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ERIC Number: EJ890834
Record Type: Journal
Publication Date: 2010-Aug
Pages: 9
Abstractor: As Provided
Reference Count: 0
ISBN: N/A
ISSN: ISSN-0010-0277
Representational Momentum for the Human Body: Awkwardness Matters, Experience Does Not
Wilson, Margaret; Lancaster, Jessy; Emmorey, Karen
Cognition, v116 n2 p242-250 Aug 2010
Perception of the human body appears to involve predictive simulations that project forward to track unfolding body-motion events. Here we use representational momentum (RM) to investigate whether implicit knowledge of a learned arbitrary system of body movement such as sign language influences this prediction process, and how this compares to implicit knowledge of biomechanics. Experiment 1 showed greater RM for sign language stimuli in the correct direction of the sign than in the reverse direction, but unexpectedly this held true for non-signers as well as signers. Experiment 2 supported two biomechanical explanations for this result (an effect of downward movement, and an effect of the direction that the movement had actually been performed by the model), and Experiments 3 and 4 found no residual enhancement of RM in signers when these factors were controlled. In fact, surprisingly, the opposite was found: signers showed reduced RM for signs. Experiment 5 verified the effect of biomechanical knowledge by testing arm movements that are easy to perform in one direction but awkward in the reverse direction, and found greater RM for the easy direction. We conclude that while perceptual prediction is shaped by implicit knowledge of biomechanics (the "awkwardness effect"), it is surprisingly insensitive to expectations derived from learned movement patterns. Results are discussed in terms of recent findings on the mirror system. (Contains 9 figures.)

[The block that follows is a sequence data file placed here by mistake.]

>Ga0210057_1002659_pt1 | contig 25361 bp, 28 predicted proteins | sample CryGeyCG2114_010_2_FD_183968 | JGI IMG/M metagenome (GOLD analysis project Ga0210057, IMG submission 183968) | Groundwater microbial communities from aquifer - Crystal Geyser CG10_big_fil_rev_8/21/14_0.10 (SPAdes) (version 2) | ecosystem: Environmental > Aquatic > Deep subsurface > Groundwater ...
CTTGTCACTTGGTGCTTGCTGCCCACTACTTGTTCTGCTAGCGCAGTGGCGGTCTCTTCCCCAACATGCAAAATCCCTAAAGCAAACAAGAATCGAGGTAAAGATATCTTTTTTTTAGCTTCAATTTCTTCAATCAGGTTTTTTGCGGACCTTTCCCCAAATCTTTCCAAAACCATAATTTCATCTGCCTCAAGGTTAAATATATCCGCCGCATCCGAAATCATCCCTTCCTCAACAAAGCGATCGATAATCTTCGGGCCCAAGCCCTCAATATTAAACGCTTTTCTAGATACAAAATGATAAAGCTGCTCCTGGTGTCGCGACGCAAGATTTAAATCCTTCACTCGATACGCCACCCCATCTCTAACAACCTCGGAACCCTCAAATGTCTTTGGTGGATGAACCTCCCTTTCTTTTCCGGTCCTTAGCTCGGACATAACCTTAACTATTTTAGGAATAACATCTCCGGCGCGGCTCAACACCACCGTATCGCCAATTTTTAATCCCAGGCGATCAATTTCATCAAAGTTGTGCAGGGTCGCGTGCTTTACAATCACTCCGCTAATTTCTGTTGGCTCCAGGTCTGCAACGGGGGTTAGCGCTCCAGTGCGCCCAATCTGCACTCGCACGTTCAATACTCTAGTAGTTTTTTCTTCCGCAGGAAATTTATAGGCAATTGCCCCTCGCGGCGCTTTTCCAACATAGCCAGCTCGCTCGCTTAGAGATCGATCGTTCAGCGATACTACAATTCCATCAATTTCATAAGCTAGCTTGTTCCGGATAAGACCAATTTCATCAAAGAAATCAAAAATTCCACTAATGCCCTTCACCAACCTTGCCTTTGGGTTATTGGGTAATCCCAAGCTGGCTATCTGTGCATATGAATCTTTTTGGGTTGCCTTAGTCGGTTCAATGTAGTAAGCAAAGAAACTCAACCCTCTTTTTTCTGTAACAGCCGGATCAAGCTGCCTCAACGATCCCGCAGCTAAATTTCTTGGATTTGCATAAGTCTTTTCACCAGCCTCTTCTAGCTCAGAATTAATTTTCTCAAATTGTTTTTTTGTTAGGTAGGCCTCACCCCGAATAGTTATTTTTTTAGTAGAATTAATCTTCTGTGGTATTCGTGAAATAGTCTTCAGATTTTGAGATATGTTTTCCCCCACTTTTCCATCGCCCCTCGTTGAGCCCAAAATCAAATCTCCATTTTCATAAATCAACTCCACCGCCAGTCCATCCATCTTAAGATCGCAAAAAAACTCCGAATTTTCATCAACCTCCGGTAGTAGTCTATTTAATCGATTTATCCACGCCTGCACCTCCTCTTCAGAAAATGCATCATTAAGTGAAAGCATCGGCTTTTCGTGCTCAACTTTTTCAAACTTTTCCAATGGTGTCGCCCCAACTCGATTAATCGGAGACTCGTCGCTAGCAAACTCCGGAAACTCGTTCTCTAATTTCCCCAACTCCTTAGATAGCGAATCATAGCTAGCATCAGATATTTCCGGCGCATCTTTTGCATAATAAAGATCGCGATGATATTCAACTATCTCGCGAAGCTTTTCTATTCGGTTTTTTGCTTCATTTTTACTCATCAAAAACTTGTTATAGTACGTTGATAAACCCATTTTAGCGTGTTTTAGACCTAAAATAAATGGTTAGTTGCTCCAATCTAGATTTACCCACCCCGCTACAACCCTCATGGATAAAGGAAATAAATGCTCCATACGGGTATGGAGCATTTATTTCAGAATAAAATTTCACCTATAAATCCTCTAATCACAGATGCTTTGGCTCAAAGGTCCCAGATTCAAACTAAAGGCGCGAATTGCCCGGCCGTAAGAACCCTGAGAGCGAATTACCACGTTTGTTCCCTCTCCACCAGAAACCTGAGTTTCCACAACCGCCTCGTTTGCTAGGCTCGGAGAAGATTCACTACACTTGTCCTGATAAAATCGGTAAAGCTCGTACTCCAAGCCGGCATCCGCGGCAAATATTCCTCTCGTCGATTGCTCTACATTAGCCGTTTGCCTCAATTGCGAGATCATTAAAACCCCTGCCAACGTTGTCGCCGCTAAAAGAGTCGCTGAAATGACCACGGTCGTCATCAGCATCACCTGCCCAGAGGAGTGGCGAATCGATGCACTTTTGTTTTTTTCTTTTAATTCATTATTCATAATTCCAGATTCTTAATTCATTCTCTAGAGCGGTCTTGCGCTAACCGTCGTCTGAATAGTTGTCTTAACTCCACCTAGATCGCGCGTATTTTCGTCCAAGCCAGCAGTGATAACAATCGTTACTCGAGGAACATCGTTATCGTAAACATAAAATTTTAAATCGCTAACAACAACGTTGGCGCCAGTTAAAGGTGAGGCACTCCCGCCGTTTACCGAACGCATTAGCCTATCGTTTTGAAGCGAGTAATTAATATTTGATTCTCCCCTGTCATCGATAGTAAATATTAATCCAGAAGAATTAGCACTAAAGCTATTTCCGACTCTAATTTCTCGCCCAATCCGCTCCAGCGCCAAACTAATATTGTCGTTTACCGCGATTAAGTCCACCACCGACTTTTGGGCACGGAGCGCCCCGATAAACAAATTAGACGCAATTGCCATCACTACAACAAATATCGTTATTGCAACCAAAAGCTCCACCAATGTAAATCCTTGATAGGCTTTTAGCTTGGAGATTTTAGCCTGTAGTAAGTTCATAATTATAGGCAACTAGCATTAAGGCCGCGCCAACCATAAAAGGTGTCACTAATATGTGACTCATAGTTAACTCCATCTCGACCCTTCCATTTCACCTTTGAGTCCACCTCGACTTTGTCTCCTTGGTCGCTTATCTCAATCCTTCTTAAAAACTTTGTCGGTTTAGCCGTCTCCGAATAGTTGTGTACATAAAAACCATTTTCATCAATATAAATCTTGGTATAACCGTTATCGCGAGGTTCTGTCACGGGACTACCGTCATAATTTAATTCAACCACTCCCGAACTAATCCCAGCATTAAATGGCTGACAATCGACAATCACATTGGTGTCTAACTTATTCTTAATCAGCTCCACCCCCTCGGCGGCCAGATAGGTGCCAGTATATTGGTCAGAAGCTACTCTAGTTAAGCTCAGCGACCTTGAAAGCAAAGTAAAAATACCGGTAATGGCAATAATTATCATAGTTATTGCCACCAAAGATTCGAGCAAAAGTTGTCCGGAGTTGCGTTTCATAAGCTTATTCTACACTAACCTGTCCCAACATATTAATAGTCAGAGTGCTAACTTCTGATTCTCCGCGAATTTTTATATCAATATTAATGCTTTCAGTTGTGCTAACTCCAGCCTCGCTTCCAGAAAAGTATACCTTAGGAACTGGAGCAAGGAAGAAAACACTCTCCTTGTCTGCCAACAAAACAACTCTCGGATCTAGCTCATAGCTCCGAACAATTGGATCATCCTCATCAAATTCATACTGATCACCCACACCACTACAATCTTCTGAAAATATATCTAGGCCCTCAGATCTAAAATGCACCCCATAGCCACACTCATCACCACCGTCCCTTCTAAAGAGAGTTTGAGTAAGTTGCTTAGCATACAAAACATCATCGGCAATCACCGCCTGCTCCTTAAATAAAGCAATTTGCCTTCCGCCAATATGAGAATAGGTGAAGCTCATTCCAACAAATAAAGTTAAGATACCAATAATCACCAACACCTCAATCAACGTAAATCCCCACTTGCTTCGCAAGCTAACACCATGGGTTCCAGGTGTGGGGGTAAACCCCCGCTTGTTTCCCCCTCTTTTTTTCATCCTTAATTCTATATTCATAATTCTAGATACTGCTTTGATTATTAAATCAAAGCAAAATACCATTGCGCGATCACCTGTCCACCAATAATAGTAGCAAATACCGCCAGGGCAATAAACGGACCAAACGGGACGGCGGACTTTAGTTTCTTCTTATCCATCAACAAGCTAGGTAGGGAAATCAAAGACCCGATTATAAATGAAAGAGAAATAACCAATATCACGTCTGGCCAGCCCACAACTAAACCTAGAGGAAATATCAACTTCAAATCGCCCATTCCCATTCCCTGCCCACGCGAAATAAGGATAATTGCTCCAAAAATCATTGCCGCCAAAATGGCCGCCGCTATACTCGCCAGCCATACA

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Publication Type: Journal Articles; Reports - Research
Education Level: N/A
Audience: N/A
Language: English
Sponsor: N/A
Authoring Institution: N/A